The first of the 'Derby' Bentleys continued the marque's sporting associations in a manner even more refined than previously. There was an uncanny hush before the first of the all new 'Silent Sports Cars' was offered to the public in 1933. The new car was powered by a smooth, six cylinder, 3 ½ litre engine, mounted in a development of the 'Peregrine' chassis, originally intended for a new small Rolls-Royce, but which never saw production. The six-cylinder engine had pushrod-operated overhead valves, bore and stroke of 3 ¼ in x 4 ½ in and a cylinder capacity of 3,669cc. It developed around 110bhp at 4,500rpm and had a top speed of around 95mph. W.O. Bentley himself acknowledged that the Rolls-Royce-built 3 ½ litre was the finest Bentley ever to bear his name, reporting at the time:- 'taking all things into consideration, I would rather own this Bentley car than any car produced under that name'. Essentially an owner-driver sports car, the 3 ½ litre Bentley and later 4 ¼ litre models found favour with such motoring celebrities as Briggs S Cunningham, N S Embiricos, Eddie Hall, Woolf Barnato and Land Speed Record merchant Capt. Sir Malcolm Campbell. The 4 ¼ litre engine offered from 1936 onwards had the bore increased to 3 1/2in., giving a capacity of 4,257cc and initially this was offered as an option. The more powerful 4 ¼ litre engine soon replaced the 3 ½ litre engine as standard and the later 4 ¼ litre models enjoyed the benefit of overdrive top gear, further enhancing the high speed, long distance, continental touring journeys.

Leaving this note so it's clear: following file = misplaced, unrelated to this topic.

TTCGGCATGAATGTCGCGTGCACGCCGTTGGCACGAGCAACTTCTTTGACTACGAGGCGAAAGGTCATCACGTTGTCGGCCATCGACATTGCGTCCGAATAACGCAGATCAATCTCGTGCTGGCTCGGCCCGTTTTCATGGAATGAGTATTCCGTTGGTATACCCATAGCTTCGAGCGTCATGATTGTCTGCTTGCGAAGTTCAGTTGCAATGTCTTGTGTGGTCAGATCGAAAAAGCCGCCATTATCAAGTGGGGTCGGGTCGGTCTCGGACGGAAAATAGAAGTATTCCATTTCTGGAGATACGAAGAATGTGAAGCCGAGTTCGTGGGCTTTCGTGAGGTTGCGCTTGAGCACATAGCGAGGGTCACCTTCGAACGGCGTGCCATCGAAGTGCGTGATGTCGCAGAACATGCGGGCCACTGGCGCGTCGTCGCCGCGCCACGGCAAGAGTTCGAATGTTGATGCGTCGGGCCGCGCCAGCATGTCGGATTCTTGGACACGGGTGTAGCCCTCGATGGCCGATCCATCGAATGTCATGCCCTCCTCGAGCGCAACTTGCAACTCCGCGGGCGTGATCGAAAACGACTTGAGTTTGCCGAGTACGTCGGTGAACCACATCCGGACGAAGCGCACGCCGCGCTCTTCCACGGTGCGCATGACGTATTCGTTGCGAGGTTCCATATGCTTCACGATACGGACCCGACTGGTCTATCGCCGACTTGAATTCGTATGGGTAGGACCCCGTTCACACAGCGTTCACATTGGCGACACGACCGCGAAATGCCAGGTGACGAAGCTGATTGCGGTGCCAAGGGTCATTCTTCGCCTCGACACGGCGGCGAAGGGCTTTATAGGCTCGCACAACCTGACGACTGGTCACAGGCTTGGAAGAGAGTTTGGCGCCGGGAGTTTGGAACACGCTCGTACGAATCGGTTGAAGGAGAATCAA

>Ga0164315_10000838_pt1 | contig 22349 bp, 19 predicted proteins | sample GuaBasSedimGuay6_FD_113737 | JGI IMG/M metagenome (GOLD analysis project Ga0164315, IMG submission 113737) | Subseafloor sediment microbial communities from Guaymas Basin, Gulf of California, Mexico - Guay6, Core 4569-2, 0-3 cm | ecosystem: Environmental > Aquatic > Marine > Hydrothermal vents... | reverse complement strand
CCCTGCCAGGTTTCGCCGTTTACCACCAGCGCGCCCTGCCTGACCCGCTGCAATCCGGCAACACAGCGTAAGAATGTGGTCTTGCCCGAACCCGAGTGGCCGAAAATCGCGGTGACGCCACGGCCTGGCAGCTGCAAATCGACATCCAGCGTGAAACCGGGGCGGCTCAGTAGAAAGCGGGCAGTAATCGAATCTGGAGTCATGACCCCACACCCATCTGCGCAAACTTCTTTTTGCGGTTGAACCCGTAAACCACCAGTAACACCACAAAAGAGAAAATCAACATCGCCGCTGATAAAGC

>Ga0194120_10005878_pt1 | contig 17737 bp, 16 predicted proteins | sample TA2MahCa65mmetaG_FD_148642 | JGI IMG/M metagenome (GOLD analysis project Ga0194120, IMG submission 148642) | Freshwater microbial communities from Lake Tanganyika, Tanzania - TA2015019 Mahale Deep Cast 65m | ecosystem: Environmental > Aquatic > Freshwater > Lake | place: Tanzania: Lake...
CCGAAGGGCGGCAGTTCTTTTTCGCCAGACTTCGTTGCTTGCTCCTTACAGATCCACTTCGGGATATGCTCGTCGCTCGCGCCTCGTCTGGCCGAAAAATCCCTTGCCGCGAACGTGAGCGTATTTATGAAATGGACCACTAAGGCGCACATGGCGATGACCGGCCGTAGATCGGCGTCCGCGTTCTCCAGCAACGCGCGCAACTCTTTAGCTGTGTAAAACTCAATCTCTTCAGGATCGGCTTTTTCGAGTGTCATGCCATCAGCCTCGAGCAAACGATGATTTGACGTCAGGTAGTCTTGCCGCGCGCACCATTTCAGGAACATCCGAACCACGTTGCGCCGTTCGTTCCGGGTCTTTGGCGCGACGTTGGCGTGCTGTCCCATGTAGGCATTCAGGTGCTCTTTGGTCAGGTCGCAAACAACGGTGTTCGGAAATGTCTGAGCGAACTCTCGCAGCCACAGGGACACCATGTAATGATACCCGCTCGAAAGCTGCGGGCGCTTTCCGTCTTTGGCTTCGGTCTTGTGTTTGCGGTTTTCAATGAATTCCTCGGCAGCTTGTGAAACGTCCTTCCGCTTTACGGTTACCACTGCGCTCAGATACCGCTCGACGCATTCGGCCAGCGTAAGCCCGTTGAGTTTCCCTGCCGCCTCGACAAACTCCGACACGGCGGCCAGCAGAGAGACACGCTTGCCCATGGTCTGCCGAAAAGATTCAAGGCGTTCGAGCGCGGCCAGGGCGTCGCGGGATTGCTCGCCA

True to Rolls-Royce and Bentley tradition, customers were invited to select their own bespoke coachbuilders, so many customers at that time having loyalties going back to horse-drawn carriage days. In England Messrs Park Ward, Vanden Plas, Gurney Nutting, Barker and Freestone & Webb were firm favourites although continental coachbuilders who were to clothe Bentley chassis included Van Vooren, Kellner and Figoni. Absolutely unique is this four-door cabriolet whose coachwork was entrusted to Carrosserie Worblaufen of Switzerland – this being the only pre-war Bentley to carry Worblaufen's distinctly teutonic-style coachwork. Carrosserie Worblaufen had been established in 1929 by Fritz Ramseier who had served his time with Gangloff in Geneva. Worblaufen were to exhibit at the Geneva Salon in 1932, executed coachwork on Lancia, Mercedes-Benz, Panhard-Levassor and Alfa Romeo chassis amongst others, each car having its own distinctive styling with that clean design line at which Swiss coachbuilders excelled.